WINE: Mouton's Wrong Righted at Last

International Herald Tribune

Tuesday, June 26, 1973

A few days ago by officially classifying Château Mouton-Rothschild a "first great growth" of the Médoc, the French Minister of Agriculture Jacques Chirac set in motion a process that will certainly create a furor in the wine world. It could also create an entirely new standard for Bordeaux, superseding the once sacrosanct classification established in 1855 by the Bordeaux Chambre Syndicale des Courtiers.

Behind the minister's decree lies half a century of unremitting efforts by Philippe de Rothschild to right a wrong suffered by his great-grandfather, Nathaniel, who had bought Mouton only two years before the vineyards of Médoc and Sauternes-Barsac were fixed into a rigid hierarchy.

Was it because Nathaniel was a new owner, and a British absentee landlord to boot, that the highly regarded Mouton was classified first of the second growths rather than the equal of the first growths – Lafite, Latour, Margaux and Haut-Brion (in Graves)? Price was a deciding factor, but it could have gone either way. Mouton sold for somewhat less than the four first but for more than any of the other 14 second growths.

Whatever the reason, it was a blow to Rothschild pride, reflected in the motto devised for Mouton:

Premier ne puis,
Second ne daigne,
Mouton suis.

(First I cannot be, Second I do not deign to be, I am Mouton.)

And there the matter rested until 20-year-old Philippe de Rothschild was put in charge of Mouton by his father in 1922. The time was inauspicious, to say the least. Phylloxera (introduced from America in the 1860s), mildew, and other diseases and pests were still a serious problem at that time and the economic situation was disastrous.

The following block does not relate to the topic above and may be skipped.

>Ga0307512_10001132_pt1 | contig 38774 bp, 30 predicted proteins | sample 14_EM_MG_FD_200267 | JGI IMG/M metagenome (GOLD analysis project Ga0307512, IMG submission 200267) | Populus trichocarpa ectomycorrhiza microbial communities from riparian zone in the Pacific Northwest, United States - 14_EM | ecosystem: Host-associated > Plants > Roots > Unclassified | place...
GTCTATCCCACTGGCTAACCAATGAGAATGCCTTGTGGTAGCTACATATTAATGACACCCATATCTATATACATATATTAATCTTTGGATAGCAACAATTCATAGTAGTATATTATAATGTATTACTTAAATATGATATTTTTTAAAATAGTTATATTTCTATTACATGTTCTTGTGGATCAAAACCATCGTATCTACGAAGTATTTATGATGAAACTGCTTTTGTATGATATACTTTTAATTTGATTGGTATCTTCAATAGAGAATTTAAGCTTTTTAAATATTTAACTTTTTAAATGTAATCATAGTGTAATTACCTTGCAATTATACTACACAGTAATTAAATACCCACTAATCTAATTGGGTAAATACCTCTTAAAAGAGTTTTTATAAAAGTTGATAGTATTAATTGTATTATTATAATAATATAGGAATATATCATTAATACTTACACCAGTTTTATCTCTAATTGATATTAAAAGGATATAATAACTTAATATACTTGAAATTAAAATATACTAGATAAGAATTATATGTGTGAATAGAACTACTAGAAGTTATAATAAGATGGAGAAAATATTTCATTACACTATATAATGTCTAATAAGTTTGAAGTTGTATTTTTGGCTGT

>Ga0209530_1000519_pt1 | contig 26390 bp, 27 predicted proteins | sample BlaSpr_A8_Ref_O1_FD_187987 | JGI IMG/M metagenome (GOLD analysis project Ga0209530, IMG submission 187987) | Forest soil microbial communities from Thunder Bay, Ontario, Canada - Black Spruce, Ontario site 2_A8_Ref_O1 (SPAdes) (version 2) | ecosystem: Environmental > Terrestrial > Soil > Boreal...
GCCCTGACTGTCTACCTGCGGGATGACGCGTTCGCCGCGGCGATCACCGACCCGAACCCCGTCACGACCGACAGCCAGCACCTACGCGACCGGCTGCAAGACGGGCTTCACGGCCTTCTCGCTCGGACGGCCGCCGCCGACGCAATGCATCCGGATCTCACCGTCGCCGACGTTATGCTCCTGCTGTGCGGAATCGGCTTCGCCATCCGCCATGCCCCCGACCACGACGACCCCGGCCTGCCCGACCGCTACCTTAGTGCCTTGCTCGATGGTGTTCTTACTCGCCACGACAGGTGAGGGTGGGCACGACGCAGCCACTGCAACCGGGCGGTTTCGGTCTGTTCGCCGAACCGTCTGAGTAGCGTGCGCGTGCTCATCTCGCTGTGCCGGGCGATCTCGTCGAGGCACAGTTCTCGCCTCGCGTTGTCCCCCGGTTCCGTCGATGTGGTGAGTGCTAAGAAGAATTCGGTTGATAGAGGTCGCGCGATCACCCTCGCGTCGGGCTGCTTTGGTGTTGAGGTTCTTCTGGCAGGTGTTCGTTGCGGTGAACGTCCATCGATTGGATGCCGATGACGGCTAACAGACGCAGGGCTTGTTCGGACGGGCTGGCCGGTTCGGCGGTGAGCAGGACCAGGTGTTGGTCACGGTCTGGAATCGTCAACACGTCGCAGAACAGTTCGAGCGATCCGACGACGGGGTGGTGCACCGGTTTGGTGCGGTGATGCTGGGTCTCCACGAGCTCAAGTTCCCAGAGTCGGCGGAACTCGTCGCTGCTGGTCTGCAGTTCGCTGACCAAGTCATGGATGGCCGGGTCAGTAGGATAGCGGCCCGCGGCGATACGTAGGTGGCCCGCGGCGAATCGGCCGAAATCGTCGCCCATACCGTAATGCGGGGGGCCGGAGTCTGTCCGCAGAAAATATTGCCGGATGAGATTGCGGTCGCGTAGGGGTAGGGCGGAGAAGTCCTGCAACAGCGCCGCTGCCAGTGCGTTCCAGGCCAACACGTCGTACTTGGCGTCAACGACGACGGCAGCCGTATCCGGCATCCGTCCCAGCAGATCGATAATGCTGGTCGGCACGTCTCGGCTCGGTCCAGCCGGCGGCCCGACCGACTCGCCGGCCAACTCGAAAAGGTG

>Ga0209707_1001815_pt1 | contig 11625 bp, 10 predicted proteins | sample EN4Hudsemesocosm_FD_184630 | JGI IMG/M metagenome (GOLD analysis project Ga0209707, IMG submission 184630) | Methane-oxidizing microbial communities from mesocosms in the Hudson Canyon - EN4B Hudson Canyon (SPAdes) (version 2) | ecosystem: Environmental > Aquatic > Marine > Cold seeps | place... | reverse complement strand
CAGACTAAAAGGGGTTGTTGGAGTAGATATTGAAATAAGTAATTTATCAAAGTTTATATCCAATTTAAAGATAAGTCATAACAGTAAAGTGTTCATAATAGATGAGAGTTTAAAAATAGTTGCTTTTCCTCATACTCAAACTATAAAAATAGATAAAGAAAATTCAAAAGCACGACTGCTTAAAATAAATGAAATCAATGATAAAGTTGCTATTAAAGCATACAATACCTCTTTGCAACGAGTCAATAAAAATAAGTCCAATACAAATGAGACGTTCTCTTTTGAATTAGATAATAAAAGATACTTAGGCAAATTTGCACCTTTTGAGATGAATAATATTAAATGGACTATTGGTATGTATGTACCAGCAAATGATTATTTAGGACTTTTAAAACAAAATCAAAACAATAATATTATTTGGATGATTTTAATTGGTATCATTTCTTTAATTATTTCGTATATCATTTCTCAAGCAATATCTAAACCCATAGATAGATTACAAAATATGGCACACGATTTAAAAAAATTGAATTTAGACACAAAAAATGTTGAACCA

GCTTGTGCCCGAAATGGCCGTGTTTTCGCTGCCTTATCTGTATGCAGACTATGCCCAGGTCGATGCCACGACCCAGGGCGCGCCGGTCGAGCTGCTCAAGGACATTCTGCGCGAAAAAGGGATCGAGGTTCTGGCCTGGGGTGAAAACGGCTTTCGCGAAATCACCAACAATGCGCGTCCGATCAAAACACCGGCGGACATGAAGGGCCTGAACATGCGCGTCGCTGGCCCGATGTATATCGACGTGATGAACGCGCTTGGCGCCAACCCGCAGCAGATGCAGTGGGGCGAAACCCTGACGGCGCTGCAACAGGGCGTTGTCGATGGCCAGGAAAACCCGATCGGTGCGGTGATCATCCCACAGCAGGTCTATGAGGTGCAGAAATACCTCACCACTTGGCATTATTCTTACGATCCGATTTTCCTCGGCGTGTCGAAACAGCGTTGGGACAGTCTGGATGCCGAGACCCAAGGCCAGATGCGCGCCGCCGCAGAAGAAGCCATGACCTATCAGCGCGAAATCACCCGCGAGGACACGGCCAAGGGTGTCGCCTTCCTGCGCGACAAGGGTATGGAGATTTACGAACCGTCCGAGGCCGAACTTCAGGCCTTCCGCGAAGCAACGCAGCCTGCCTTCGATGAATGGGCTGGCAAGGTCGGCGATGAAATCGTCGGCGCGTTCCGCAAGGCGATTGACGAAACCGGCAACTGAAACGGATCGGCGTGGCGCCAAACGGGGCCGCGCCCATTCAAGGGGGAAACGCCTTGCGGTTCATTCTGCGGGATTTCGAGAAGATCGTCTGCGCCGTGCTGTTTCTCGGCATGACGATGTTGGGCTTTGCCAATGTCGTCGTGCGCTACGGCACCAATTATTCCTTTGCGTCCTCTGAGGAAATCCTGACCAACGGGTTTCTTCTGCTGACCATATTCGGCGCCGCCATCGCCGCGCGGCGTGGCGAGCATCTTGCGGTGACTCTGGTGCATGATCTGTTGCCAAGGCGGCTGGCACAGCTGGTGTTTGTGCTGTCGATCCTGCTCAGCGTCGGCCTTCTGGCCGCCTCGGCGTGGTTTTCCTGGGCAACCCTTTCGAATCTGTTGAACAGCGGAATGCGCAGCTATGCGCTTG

Prohibition had closed the American market, Czarist Russia had become the Soviet Union, Germany's borders were sealed to "useless" imports because of inflation; and the great Austrian empire had disintegrated into a multitude of new nations scarcely able to stand on their own economically.

Sales were so bad that the French government was paying farmers to tear out their vines. At Mouton itself there was no running water, telephone or even a paved road from Bordeaux.

The new owner's first step was to persuade the four first growths to join him in an unheard-of practice – to bottle the entirety of the 1924 vintage, and all succeeding ones, at the châteaux, a now standard procedure for nearly every quality wine of Bordeaux.

Philippe de Rothschild made many other improvements and scored impressive firsts for Médoc and Bordeaux. In 1945 he began asking artists – Braque, Picasso, Miro and Chagall, among others – to decorate Mouton labels.

He and his wife Pauline began collecting art devoted to wine and opened a museum to house it in 1962. It draws 15,000 visitors a year.

Thus he thinks of Mouton as the "flagship of the Médoc" and had repeatedly sought to have his wine reclassified. His final successful effort began two and a half years ago.

But the baron has opened a Pandora's box. Nearly everyone agrees that the 1855 classification is out of date, but the majority of owners of classified châteaux are perfectly content to leave things as they are and accuse the others of wanting to rock the boat.

However, certain classified châteaux no longer exist as such (Château Desmirail, a third growth, has been absorbed by Château Palmer) and others have exchanged parcels of land. Some wines are not so well made as they once were and others, far better. A number left out entirely in 1855 could readily be included, and not merely as fifth (or lowest-ranking) growths.

And should a new classification once again be restricted to the Médoc? What's wrong with Graves, Saint-Emilion and Pomerol, the last of which has never had any sort of classification except by reputation.

The commission organized to reclassify the first growths presumably is to go on with the rest of the job. It will be painful, thankless work.

But it is high time. Yet one nagging question remains: What will Philippe de Rothschild choose as a new motto? The old one has obviously outlived its usefulness. He could, or course, simply retain the proud last line: Mouton suis.